About the time that ICANN discussed and finally introduced .aero, .biz, .coop, .info, .museum, .name, and .pro TLDs, site owners and USENET users argued that a similar TLD should be made available for adult and pornographic websites to settle the dispute of obscene content on the internet and the responsibility of service providers under the questionable Communications Decency Act of 1996. Several options were proposed including .xxx, .sex and .adult, but so far ICANN has chosen not to create any.

An older proposal consisted of seven new gTLDs .arts, .firm, .info, .nom, .rec, .shop, and .web. Later .biz, .info, .museum, and .name covered most of these old proposals.

On 26 June 2008, ICANN approved the relaxation of the rules for the introduction of new TLDs. The new rules will allow any public or private entity from anywhere in the world to register any string of letters as a gTLD. Observers believed that the new rule could result in hundreds of new gTLDs registered this year.

On 30 July 2008, the U.S. Department of Commerce reiterated the statement that it has no plans to transition management of the authoritative root zone file to ICANN.


In the past the Internet was just one of many wide-area computer networks. Computers not connected to the Internet, but connected to another network such as BITNET, CSNET or UUCP, could generally exchange e-mail with the Internet via e-mail gateways. When used on the Internet, addresses on these networks were often placed under pseudo-domains such as .bitnet, .oz, .csnet, and .uucp; however these pseudo-domains implemented in mail server configurations such as and were not real top-level domains and did not exist in DNS.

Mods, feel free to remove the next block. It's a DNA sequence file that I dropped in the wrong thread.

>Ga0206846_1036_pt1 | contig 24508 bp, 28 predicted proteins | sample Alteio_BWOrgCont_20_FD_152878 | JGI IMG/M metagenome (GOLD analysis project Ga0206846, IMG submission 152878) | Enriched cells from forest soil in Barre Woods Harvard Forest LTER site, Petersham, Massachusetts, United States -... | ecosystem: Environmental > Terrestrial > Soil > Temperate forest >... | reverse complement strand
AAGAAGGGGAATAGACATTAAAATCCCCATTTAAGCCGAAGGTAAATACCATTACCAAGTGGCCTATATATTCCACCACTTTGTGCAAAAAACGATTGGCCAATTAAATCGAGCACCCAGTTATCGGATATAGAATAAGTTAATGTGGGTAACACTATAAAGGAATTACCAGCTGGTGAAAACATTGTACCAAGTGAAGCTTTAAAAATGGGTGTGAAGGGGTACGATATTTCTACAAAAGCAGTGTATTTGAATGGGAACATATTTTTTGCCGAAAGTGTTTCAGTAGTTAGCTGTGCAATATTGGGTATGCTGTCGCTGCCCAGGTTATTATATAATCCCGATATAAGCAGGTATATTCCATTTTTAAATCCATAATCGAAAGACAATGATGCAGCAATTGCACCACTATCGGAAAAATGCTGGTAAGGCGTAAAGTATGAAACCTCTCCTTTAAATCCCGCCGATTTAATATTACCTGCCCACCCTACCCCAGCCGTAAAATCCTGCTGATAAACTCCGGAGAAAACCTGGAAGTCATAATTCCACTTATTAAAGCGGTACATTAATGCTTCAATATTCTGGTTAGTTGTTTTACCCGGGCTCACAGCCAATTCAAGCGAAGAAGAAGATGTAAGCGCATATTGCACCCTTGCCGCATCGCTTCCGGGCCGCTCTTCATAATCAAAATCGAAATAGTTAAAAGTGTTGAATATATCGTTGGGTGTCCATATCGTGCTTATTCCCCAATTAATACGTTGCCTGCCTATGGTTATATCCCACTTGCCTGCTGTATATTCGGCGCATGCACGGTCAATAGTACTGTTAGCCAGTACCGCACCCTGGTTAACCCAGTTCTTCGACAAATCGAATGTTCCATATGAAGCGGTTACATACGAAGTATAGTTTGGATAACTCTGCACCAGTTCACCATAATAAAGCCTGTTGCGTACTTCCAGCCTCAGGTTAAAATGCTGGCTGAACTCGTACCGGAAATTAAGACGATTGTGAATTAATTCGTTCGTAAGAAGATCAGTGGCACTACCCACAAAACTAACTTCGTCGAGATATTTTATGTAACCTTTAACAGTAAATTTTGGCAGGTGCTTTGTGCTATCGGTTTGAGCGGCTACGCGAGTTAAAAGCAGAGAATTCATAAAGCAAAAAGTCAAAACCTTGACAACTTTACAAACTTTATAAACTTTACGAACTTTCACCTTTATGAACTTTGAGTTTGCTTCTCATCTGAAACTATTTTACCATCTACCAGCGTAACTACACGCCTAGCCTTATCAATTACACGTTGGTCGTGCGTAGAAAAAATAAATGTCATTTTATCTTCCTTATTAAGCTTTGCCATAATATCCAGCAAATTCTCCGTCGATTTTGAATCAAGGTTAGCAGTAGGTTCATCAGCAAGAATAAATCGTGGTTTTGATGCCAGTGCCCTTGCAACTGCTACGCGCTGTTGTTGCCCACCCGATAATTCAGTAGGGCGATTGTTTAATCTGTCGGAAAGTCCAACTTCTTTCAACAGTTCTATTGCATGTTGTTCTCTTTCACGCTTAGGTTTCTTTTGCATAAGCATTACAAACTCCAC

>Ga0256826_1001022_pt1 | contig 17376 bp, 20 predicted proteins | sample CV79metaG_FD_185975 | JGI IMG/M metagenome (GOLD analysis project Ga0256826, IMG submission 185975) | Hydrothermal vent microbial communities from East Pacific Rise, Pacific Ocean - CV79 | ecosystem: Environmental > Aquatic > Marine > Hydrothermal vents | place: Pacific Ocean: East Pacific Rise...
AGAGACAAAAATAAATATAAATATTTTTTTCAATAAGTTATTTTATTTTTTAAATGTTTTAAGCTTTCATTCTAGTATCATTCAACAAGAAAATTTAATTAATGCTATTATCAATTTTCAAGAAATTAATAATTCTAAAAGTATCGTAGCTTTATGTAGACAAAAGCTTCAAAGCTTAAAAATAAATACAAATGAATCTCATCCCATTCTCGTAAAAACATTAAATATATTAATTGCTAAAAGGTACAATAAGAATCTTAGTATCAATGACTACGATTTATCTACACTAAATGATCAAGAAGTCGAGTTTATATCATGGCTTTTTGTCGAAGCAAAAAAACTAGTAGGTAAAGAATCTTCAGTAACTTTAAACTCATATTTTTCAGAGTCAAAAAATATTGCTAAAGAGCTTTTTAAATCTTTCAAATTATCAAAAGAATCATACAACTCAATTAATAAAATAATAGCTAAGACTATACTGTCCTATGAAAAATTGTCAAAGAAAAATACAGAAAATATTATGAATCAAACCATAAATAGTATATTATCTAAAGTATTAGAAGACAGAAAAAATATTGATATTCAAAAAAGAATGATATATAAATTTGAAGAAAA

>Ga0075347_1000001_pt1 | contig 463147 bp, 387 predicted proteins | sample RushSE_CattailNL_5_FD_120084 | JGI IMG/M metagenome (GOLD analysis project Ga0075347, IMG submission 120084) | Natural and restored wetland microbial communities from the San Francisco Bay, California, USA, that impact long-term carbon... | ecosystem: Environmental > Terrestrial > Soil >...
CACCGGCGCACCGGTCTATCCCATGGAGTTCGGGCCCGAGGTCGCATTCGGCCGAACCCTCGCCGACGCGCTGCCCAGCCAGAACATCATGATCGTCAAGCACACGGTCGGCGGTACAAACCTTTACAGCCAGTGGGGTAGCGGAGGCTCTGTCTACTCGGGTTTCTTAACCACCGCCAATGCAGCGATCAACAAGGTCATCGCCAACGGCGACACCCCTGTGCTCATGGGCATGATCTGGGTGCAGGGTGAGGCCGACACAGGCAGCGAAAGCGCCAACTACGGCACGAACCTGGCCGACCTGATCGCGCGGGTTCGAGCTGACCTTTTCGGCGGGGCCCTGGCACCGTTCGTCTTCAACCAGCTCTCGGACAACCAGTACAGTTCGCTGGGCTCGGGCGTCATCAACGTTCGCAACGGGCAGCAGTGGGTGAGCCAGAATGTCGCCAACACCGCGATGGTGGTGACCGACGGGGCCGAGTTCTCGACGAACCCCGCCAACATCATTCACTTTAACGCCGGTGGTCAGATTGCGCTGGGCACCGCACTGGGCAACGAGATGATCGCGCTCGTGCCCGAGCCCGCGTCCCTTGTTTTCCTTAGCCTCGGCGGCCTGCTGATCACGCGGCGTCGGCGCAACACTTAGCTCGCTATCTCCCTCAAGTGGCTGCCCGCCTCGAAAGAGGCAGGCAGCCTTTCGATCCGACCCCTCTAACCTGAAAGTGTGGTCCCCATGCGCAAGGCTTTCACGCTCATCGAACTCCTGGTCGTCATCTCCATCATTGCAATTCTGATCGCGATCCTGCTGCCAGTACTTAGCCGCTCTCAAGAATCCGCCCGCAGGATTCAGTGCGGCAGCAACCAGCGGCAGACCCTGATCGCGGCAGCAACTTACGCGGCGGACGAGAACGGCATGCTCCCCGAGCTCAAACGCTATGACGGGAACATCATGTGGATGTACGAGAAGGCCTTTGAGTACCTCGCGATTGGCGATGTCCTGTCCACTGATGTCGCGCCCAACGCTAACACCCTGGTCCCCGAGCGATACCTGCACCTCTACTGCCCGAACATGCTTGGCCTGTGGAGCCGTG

Most of these networks have long since ceased to exist, and although UUCP still gets significant use in parts of the world where Internet infrastructure has not yet become well-established, it subsequently transitioned to using Internet domain names, so pseudo-domains now largely survive as historical relics. One notable exception is the 2007 emergence of SWIFTNet Mail, which uses the .swift pseudo-domain.

.local deserves special mention as it is required by the Zeroconf protocol. It is also used by many organizations internally, which will become a problem for those users as Zeroconf becomes more popular. Both .site and .internal have been suggested for private usage, but no consensus has yet emerged.

TLDs in alternative roots

ICANN's slow progress in creating new gTLDs, and the high registration costs associated with TLDs, contributed to the creation of alternate root servers with their own sets of TLDs. At times, browser plugins have been developed to allow access to some set of "alternative" domain names even when the normal DNS roots are otherwise used.

The anonymity network Tor has a pseudo-domain .onion, which can only be reached with a Tor client because it uses the Tor-protocol (onion routing) to reach the hidden service in order to protect the anonymity of the domain.


  • Addressing the World: National Identity and Internet Country Code Domains, edited by Erica Schlesinger Wass (Rowman & Littlefield, 2003, ISBN 0-7425-2810-3) , examines connections between cultures and their ccTLDs.
  • Ruling the Root by Milton Mueller (MIT Press, 2001, ISBN 0-262-13412-8) , discusses TLDs and domain name policy more generally.

External links